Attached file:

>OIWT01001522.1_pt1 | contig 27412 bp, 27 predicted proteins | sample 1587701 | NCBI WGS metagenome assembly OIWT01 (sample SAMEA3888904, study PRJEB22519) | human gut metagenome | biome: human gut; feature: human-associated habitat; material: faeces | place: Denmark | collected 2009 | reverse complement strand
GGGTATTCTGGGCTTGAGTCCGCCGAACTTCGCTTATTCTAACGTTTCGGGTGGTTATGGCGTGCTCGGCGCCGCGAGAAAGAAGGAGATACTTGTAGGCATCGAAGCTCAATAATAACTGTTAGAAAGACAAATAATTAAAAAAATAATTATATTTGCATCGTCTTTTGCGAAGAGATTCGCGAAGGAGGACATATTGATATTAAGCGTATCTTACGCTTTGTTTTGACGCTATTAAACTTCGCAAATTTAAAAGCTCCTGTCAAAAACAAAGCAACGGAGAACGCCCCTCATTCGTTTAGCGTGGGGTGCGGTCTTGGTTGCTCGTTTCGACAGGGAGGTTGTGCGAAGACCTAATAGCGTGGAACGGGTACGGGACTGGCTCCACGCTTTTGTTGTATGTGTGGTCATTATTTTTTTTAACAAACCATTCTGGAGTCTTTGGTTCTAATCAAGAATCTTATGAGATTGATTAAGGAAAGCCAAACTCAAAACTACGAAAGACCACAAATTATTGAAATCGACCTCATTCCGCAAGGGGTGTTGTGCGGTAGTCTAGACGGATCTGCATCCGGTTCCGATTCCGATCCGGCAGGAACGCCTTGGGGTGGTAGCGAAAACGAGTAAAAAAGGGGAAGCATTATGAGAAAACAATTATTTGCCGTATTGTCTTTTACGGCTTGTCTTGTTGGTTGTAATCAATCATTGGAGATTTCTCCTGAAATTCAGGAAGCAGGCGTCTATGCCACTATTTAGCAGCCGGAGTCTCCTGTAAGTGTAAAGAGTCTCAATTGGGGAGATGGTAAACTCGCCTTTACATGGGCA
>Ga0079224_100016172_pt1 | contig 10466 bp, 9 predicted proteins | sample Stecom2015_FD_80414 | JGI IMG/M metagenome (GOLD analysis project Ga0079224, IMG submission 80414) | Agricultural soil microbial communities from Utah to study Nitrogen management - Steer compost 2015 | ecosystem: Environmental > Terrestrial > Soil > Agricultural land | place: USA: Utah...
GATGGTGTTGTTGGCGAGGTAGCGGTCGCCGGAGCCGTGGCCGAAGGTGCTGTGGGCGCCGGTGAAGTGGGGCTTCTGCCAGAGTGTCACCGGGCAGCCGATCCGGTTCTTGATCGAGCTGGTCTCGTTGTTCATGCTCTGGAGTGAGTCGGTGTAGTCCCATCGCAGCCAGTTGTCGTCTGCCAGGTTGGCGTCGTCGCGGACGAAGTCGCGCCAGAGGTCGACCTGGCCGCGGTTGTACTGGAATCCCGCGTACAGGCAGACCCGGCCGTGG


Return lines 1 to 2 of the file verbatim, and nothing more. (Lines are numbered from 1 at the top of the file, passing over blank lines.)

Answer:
>OIWT01001522.1_pt1 | contig 27412 bp, 27 predicted proteins | sample 1587701 | NCBI WGS metagenome assembly OIWT01 (sample SAMEA3888904, study PRJEB22519) | human gut metagenome | biome: human gut; feature: human-associated habitat; material: faeces | place: Denmark | collected 2009 | reverse complement strand
GGGTATTCTGGGCTTGAGTCCGCCGAACTTCGCTTATTCTAACGTTTCGGGTGGTTATGGCGTGCTCGGCGCCGCGAGAAAGAAGGAGATACTTGTAGGCATCGAAGCTCAATAATAACTGTTAGAAAGACAAATAATTAAAAAAATAATTATATTTGCATCGTCTTTTGCGAAGAGATTCGCGAAGGAGGACATATTGATATTAAGCGTATCTTACGCTTTGTTTTGACGCTATTAAACTTCGCAAATTTAAAAGCTCCTGTCAAAAACAAAGCAACGGAGAACGCCCCTCATTCGTTTAGCGTGGGGTGCGGTCTTGGTTGCTCGTTTCGACAGGGAGGTTGTGCGAAGACCTAATAGCGTGGAACGGGTACGGGACTGGCTCCACGCTTTTGTTGTATGTGTGGTCATTATTTTTTTTAACAAACCATTCTGGAGTCTTTGGTTCTAATCAAGAATCTTATGAGATTGATTAAGGAAAGCCAAACTCAAAACTACGAAAGACCACAAATTATTGAAATCGACCTCATTCCGCAAGGGGTGTTGTGCGGTAGTCTAGACGGATCTGCATCCGGTTCCGATTCCGATCCGGCAGGAACGCCTTGGGGTGGTAGCGAAAACGAGTAAAAAAGGGGAAGCATTATGAGAAAACAATTATTTGCCGTATTGTCTTTTACGGCTTGTCTTGTTGGTTGTAATCAATCATTGGAGATTTCTCCTGAAATTCAGGAAGCAGGCGTCTATGCCACTATTTAGCAGCCGGAGTCTCCTGTAAGTGTAAAGAGTCTCAATTGGGGAGATGGTAAACTCGCCTTTACATGGGCA